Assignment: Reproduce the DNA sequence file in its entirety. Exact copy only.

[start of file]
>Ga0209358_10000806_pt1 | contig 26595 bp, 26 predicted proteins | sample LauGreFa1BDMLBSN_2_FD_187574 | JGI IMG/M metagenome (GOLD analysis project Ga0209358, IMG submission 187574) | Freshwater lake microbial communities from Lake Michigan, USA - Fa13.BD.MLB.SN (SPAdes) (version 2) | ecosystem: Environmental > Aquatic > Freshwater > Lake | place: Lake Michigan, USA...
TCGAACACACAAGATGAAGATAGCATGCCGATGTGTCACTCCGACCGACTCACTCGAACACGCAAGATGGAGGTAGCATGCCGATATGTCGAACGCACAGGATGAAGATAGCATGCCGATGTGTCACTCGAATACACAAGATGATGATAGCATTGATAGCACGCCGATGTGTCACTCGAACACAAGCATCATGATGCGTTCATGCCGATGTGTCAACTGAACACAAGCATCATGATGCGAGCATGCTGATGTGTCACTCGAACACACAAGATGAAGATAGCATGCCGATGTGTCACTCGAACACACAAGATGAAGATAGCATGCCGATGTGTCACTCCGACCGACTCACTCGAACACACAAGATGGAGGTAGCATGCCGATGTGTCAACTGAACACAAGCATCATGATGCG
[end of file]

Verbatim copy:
>Ga0209358_10000806_pt1 | contig 26595 bp, 26 predicted proteins | sample LauGreFa1BDMLBSN_2_FD_187574 | JGI IMG/M metagenome (GOLD analysis project Ga0209358, IMG submission 187574) | Freshwater lake microbial communities from Lake Michigan, USA - Fa13.BD.MLB.SN (SPAdes) (version 2) | ecosystem: Environmental > Aquatic > Freshwater > Lake | place: Lake Michigan, USA...
TCGAACACACAAGATGAAGATAGCATGCCGATGTGTCACTCCGACCGACTCACTCGAACACGCAAGATGGAGGTAGCATGCCGATATGTCGAACGCACAGGATGAAGATAGCATGCCGATGTGTCACTCGAATACACAAGATGATGATAGCATTGATAGCACGCCGATGTGTCACTCGAACACAAGCATCATGATGCGTTCATGCCGATGTGTCAACTGAACACAAGCATCATGATGCGAGCATGCTGATGTGTCACTCGAACACACAAGATGAAGATAGCATGCCGATGTGTCACTCGAACACACAAGATGAAGATAGCATGCCGATGTGTCACTCCGACCGACTCACTCGAACACACAAGATGGAGGTAGCATGCCGATGTGTCAACTGAACACAAGCATCATGATGCG